14 Encourage your sophomore to consider taking SAT Subject Tests. Many colleges require or recommend taking these tests to get a sense of your child s skills in a certain academic area. In general, it s best to take a Subject Test right after taking the relevant course. Discuss next year s classes. Make sure your child will be challenging him- or herself and taking the courses college admission officers expect to see. (Refer back to the 9 th grade section for the recommended list.) SPRING Do the same as 9 th grade. Become a SHPE Jr. Chapter LEADER! o This will strengthen: Communication skills Writing skills Time Management skills Leadership skills o Schools and companies are becoming more competitive than ever before and your experience as an executive board member of a student engineering organization will be an advantage! Source: Big Future -- For Parents The College Board. 14

15 Turning Point 11 th Grade Junior year usually marks a turning point. This is because for most students and families, it s when college planning activities kick into high gear. Here are some things you can do this year to support your child and give him or her the best options. SEPTEMBER Plan a family college discussion and put a plan in place. Review your courses with your high school guidance counselor. Prepare a list of questions to ask college representatives. Sign up to take the PSAT/ Practice ACT: o Get and stay organized! o Create files to keep copies of applications and correspondence. o Set up a calendar to track important dates and deadlines. OCTOBER NOVEMBER Attend college fairs and financial aid nights. Take the PSAT. Start searching for scholarships and ways to pay for your education: o o Foundation.org o o o Source: Big Future -- For Parents The College Board. 15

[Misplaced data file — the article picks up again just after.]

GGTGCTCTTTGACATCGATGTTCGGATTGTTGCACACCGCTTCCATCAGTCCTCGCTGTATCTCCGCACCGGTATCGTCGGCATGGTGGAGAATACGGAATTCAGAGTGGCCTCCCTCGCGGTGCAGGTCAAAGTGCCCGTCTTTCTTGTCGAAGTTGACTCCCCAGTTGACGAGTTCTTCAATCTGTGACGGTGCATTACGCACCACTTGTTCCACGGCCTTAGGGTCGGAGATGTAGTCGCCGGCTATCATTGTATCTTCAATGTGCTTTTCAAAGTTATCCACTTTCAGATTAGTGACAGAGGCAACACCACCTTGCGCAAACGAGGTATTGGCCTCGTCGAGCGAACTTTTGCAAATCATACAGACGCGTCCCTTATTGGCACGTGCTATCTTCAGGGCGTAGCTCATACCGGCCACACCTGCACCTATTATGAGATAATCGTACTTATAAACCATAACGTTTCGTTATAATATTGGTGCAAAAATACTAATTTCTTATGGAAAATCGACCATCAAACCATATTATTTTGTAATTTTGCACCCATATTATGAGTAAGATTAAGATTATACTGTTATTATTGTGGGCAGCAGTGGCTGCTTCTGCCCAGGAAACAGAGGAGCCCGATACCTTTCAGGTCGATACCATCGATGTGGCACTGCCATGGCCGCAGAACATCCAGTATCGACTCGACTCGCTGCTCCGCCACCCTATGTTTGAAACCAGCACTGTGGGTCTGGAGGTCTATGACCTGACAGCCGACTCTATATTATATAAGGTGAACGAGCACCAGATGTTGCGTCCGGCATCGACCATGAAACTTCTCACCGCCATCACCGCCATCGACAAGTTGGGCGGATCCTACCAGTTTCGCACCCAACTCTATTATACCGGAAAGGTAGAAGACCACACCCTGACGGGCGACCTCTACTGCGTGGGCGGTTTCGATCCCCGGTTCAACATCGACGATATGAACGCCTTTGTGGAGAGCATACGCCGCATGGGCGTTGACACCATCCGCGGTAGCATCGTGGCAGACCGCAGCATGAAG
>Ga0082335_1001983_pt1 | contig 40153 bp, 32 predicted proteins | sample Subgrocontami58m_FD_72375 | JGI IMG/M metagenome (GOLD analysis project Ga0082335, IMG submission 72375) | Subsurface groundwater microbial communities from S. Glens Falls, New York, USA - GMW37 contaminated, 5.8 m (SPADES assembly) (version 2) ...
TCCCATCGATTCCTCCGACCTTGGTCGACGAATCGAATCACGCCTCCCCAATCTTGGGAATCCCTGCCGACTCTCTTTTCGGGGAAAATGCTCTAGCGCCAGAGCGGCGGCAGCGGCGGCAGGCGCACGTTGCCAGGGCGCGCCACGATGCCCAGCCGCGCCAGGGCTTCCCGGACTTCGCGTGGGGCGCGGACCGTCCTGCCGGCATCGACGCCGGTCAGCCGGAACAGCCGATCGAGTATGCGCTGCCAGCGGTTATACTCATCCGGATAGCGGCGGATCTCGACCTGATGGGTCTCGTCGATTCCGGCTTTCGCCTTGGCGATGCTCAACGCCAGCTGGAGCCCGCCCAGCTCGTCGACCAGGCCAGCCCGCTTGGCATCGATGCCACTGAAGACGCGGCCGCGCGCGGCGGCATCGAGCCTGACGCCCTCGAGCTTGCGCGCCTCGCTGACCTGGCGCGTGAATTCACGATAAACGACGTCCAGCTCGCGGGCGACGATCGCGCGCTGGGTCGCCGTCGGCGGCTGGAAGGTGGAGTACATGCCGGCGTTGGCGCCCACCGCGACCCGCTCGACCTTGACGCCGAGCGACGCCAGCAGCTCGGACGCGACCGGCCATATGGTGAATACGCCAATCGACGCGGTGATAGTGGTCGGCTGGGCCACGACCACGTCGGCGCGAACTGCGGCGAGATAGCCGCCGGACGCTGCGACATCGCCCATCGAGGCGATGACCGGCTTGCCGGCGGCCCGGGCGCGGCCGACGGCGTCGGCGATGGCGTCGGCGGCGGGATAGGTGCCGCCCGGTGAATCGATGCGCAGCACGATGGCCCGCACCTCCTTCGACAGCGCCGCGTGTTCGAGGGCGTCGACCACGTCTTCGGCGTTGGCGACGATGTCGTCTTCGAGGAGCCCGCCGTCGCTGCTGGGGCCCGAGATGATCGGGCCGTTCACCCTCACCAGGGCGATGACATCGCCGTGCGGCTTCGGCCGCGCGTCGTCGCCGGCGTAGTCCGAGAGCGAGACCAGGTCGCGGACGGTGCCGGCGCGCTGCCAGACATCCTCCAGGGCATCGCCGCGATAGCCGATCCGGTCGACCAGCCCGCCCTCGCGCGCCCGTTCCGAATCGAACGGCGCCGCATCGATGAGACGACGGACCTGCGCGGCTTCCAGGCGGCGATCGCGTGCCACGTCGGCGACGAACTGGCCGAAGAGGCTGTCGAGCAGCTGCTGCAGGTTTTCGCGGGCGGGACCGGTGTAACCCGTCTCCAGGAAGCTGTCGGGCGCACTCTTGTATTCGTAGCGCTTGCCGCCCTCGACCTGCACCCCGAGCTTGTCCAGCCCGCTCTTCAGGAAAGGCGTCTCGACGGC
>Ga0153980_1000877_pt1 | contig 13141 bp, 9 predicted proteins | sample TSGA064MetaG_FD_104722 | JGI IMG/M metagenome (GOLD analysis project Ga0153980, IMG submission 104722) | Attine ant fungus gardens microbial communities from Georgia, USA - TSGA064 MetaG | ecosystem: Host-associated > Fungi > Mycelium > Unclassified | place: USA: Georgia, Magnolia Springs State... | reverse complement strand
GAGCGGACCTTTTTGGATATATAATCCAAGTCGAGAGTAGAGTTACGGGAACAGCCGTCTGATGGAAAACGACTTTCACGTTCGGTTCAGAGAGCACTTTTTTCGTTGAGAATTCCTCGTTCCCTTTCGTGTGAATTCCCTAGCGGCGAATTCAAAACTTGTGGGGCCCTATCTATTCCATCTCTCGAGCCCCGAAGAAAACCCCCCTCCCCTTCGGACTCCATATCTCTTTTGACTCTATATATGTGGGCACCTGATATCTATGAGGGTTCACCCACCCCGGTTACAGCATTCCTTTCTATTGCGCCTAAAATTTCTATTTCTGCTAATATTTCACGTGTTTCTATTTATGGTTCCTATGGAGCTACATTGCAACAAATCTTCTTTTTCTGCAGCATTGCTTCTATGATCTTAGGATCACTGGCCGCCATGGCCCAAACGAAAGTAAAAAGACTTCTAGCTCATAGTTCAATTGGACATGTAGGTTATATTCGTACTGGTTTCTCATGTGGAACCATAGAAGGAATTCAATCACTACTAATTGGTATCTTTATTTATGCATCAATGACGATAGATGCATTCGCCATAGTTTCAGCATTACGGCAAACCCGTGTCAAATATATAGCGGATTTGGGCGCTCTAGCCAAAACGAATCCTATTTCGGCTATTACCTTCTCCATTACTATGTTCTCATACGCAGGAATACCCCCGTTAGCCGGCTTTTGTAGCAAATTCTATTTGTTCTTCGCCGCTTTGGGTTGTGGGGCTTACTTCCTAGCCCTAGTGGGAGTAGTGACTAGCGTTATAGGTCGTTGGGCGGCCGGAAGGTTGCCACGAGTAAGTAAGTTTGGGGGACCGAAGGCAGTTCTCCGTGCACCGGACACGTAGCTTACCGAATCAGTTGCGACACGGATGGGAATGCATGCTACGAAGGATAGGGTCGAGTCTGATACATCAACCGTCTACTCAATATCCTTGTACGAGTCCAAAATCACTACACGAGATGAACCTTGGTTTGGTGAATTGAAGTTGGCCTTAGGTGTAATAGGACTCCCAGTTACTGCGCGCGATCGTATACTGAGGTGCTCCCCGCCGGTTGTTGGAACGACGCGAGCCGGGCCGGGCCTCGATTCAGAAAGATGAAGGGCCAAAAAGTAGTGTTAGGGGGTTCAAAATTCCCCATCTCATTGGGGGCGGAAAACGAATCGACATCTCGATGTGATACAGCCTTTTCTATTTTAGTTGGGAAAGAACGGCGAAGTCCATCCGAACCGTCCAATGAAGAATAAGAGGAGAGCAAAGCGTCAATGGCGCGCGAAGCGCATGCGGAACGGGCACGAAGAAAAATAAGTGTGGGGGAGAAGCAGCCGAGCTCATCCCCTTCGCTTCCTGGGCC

16 Learn what components make up the cost to attend college. o This may include housing, food, transportation, school books and supplies, and other personal necessities. Review descriptions of the different types of schools. Begin to understand the basics about federal and private student loans. Plan and make college visits. DECEMBER Review your PSAT results with your parents and counselor. Talk with your college friends who are home for break. Take both the SAT and ACT at least once. JANUARY Identify characteristics you want in a college. Attend college fairs and financial aid nights. Clear up the financial aid myths about paying for college. Let your parents know that the IRS could save them money through education tax deductions and credits. Make sure to have your parents Tax return information available for the next year. Source: Big Future -- For Parents The College Board. 16

17 FEBRUARY Step-by-Step on to the College Track Start searching for scholarships. Register and study for the SAT and/or ACT. MARCH Plan campus visits. Narrow your college list to a reasonable number. Contact the financial aid office for each college on your list to discuss payment options. Keep up college discussions with your family and counselors. Get answers to your "going-to-college" questions. Estimate how much various colleges will cost. APRIL MAY Select senior year classes check with your counselor to ensure your courses meet necessary college requirements. Take the SAT and/or ACT. Take Advanced Placement (AP) tests, if possible. Get a summer job to save extra money. Source: Big Future -- For Parents The College Board. 17